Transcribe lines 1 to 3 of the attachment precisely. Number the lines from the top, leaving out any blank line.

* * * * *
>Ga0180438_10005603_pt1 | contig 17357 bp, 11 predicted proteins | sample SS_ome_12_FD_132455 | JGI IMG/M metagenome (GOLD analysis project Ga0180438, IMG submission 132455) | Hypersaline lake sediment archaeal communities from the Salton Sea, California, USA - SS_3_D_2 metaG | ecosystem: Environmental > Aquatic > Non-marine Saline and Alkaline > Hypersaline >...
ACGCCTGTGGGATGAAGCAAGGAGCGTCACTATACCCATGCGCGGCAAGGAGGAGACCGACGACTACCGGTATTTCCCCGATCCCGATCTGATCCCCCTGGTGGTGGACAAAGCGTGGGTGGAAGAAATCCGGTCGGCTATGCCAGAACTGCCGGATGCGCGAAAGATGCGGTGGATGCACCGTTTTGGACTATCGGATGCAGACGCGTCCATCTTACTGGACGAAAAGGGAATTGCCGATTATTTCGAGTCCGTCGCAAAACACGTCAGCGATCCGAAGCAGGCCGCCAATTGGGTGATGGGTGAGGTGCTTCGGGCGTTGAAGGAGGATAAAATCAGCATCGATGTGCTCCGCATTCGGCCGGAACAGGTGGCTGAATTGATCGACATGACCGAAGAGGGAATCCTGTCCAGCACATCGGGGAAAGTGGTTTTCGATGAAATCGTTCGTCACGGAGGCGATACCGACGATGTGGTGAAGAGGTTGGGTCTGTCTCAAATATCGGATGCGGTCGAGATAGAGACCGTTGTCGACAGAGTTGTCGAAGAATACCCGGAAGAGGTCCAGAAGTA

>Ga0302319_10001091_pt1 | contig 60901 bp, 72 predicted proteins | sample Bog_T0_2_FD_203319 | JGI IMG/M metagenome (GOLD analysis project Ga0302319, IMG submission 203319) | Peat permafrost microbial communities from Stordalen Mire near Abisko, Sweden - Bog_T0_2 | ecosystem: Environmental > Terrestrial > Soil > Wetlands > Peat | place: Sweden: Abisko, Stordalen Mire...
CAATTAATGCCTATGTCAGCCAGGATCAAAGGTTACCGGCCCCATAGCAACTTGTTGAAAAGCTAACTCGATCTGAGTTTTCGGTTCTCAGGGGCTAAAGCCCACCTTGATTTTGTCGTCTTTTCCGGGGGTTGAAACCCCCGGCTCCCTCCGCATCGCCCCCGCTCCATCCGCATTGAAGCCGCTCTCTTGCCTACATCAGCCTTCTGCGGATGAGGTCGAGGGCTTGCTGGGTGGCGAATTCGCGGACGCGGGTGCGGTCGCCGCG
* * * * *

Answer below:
>Ga0180438_10005603_pt1 | contig 17357 bp, 11 predicted proteins | sample SS_ome_12_FD_132455 | JGI IMG/M metagenome (GOLD analysis project Ga0180438, IMG submission 132455) | Hypersaline lake sediment archaeal communities from the Salton Sea, California, USA - SS_3_D_2 metaG | ecosystem: Environmental > Aquatic > Non-marine Saline and Alkaline > Hypersaline >...
ACGCCTGTGGGATGAAGCAAGGAGCGTCACTATACCCATGCGCGGCAAGGAGGAGACCGACGACTACCGGTATTTCCCCGATCCCGATCTGATCCCCCTGGTGGTGGACAAAGCGTGGGTGGAAGAAATCCGGTCGGCTATGCCAGAACTGCCGGATGCGCGAAAGATGCGGTGGATGCACCGTTTTGGACTATCGGATGCAGACGCGTCCATCTTACTGGACGAAAAGGGAATTGCCGATTATTTCGAGTCCGTCGCAAAACACGTCAGCGATCCGAAGCAGGCCGCCAATTGGGTGATGGGTGAGGTGCTTCGGGCGTTGAAGGAGGATAAAATCAGCATCGATGTGCTCCGCATTCGGCCGGAACAGGTGGCTGAATTGATCGACATGACCGAAGAGGGAATCCTGTCCAGCACATCGGGGAAAGTGGTTTTCGATGAAATCGTTCGTCACGGAGGCGATACCGACGATGTGGTGAAGAGGTTGGGTCTGTCTCAAATATCGGATGCGGTCGAGATAGAGACCGTTGTCGACAGAGTTGTCGAAGAATACCCGGAAGAGGTCCAGAAGTA

>Ga0302319_10001091_pt1 | contig 60901 bp, 72 predicted proteins | sample Bog_T0_2_FD_203319 | JGI IMG/M metagenome (GOLD analysis project Ga0302319, IMG submission 203319) | Peat permafrost microbial communities from Stordalen Mire near Abisko, Sweden - Bog_T0_2 | ecosystem: Environmental > Terrestrial > Soil > Wetlands > Peat | place: Sweden: Abisko, Stordalen Mire...